Here it goes: “If landlords’ rights are violated, it’s “go to Housing Court”. But in all other cases, the police is there to dispense free legal advice and look the other way if crimes are committed like breaking a door. If a landlord calls then it’s up to Housing Court to determine who is a legal occupant. In all other cases, it’s up to the police.”

Over the past 10 or so years a previously fringe legal theory has become mainstream now. The theory goes as follows: not only landlords can pick tenants but also tenants can pick tenants. Somehow that makes sense to some lawyers, legislators and judges in MA. I think it all comes from the goody-two-shoe desire to help “the helpless”. There is nothing wrong with helping people except that this “legal” theory is just insane.

Repeat after me: ONLY LANDLORDS CAN CHOOSE TENANTS. TENANTS CANNOT CHOOSE TENANTS. Why, you ask? Because…they are not the owners of the land and the property. Plus the landlord has a safety obligation to other properly approved tenants in the building. It’s amazing that we are at the point where I have to really spell it out.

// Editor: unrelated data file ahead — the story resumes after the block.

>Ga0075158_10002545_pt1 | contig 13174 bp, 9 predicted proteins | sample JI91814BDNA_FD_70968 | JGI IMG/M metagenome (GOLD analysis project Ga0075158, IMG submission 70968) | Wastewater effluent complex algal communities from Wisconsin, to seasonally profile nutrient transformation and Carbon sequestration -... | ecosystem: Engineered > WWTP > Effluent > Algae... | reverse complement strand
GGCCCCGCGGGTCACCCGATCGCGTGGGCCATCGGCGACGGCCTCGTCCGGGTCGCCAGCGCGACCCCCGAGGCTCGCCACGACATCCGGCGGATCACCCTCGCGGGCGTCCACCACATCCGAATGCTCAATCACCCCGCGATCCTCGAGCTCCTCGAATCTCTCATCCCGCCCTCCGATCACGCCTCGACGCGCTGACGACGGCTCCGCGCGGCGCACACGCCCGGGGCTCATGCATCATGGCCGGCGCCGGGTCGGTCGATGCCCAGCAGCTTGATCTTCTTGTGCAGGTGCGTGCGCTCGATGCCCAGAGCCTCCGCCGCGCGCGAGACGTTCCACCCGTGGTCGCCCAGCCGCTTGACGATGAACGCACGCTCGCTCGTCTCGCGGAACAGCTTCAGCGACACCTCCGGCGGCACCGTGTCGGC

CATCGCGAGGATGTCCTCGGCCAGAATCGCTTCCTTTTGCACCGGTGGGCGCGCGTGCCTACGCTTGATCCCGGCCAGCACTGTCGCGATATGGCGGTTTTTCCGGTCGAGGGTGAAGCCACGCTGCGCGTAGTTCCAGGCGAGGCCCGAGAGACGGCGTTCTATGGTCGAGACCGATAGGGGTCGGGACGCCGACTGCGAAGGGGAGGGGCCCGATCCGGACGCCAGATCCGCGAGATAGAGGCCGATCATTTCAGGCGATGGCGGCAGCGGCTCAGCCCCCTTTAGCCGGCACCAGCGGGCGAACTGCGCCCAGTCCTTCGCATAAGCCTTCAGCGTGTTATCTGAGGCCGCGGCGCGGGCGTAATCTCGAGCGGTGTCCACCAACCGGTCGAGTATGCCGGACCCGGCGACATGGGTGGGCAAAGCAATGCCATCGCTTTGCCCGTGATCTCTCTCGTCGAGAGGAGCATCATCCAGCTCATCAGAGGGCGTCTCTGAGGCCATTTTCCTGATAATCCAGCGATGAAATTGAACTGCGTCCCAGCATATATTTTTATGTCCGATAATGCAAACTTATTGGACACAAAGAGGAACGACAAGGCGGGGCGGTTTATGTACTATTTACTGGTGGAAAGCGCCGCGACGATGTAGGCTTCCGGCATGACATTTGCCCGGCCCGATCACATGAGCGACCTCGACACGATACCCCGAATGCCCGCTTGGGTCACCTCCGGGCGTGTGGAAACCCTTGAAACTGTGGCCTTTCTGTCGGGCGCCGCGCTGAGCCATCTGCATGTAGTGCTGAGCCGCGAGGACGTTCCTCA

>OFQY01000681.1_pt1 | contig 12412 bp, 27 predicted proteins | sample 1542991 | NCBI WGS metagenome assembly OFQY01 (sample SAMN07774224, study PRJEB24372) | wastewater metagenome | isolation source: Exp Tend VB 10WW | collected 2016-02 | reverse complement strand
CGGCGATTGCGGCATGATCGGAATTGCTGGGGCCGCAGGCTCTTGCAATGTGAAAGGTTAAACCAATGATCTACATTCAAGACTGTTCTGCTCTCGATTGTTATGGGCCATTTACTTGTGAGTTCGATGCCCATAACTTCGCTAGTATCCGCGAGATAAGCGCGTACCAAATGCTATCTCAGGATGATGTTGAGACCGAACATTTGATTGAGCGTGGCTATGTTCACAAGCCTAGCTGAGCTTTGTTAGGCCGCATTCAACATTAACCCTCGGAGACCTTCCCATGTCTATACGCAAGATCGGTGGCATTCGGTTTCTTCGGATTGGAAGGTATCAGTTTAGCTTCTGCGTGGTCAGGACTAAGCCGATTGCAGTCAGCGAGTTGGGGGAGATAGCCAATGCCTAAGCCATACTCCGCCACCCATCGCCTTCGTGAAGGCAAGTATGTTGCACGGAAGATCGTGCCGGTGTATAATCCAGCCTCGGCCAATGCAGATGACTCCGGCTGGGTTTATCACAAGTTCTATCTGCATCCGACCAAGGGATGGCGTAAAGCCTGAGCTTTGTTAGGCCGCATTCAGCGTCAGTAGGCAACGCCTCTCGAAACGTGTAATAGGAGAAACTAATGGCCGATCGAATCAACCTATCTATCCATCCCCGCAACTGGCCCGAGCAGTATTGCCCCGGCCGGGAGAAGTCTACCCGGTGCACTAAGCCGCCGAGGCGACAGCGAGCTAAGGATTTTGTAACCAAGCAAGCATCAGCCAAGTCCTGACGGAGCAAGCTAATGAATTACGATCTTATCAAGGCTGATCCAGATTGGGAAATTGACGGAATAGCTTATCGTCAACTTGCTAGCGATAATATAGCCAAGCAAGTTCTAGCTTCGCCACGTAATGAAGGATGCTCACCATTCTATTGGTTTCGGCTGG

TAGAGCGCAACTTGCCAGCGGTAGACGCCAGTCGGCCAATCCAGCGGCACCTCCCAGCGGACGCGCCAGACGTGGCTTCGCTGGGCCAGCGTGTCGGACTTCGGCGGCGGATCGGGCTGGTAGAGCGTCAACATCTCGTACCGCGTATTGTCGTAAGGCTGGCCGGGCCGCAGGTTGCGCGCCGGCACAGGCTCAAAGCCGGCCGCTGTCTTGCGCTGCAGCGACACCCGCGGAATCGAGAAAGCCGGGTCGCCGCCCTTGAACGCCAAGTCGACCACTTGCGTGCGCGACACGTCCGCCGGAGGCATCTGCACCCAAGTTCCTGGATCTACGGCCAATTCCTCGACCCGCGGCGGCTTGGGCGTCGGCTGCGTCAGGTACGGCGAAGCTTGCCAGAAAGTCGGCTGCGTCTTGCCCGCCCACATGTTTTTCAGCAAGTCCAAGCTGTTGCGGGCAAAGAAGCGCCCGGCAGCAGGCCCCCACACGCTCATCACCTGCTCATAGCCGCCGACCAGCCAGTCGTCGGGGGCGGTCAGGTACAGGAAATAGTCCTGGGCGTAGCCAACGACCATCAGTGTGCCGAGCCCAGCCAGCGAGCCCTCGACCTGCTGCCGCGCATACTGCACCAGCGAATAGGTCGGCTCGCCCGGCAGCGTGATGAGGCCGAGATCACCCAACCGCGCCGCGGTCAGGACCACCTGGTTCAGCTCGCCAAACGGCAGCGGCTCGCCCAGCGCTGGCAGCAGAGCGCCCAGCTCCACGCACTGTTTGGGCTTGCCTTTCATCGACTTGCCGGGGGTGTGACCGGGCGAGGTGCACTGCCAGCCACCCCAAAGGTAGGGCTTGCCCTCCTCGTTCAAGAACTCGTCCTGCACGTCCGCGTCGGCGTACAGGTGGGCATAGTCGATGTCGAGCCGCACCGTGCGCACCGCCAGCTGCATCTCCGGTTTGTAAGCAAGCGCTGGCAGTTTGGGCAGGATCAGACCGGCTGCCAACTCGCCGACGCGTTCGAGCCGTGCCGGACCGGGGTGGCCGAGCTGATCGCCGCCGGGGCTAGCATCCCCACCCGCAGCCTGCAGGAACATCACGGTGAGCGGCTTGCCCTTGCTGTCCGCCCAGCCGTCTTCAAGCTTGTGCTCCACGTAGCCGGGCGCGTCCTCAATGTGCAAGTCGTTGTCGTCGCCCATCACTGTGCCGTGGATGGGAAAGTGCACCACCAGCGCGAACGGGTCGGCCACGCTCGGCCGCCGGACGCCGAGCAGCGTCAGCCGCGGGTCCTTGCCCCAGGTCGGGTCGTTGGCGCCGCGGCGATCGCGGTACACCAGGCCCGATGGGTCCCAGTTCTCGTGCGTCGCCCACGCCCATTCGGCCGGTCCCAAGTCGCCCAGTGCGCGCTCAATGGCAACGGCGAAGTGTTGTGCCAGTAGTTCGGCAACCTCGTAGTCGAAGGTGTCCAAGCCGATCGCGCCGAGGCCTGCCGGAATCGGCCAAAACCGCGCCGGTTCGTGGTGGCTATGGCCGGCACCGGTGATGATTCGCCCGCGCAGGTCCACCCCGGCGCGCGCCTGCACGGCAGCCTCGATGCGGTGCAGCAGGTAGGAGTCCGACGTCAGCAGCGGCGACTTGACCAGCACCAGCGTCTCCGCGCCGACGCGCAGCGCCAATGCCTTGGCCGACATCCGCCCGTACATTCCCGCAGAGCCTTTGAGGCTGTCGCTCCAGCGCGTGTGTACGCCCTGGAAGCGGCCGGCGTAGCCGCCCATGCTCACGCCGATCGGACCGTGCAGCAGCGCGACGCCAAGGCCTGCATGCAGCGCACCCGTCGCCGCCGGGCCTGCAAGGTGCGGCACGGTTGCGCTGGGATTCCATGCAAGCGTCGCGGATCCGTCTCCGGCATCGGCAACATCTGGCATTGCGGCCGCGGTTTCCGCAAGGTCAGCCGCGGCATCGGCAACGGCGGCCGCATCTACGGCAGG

According to this legal theory any tenant can invite anyone off the street to come live with them and they become tenant #2. Then #2 can invite other junkies off the street and they become tenants #3, #4 and #5 and so on and so on…The landlord has no say in the matter. To hell with checking credit, housing and criminal history and to hell with the safely of other tenants in the building…And to hell with property owner’s rights!

In the end, I served the 7-day Notice to Quit on 10-3-22, served the SP on 10-14-22, mediator was scheduled for 11-8-22 (about 3.5 weeks after the SP was served) and a Hearing with a Judge was to be scheduled about a month after that. So in Central Court which appears to be the best managed of all the Housing Courts in MA, it takes about 2 months to reach a judge AFTER you have served the Summary Process (Eviction) form. In most cases it takes about a month BEFORE you are able to serve the Summary Process Form because you have to wait 30 days for a 30-day Notice to Quit.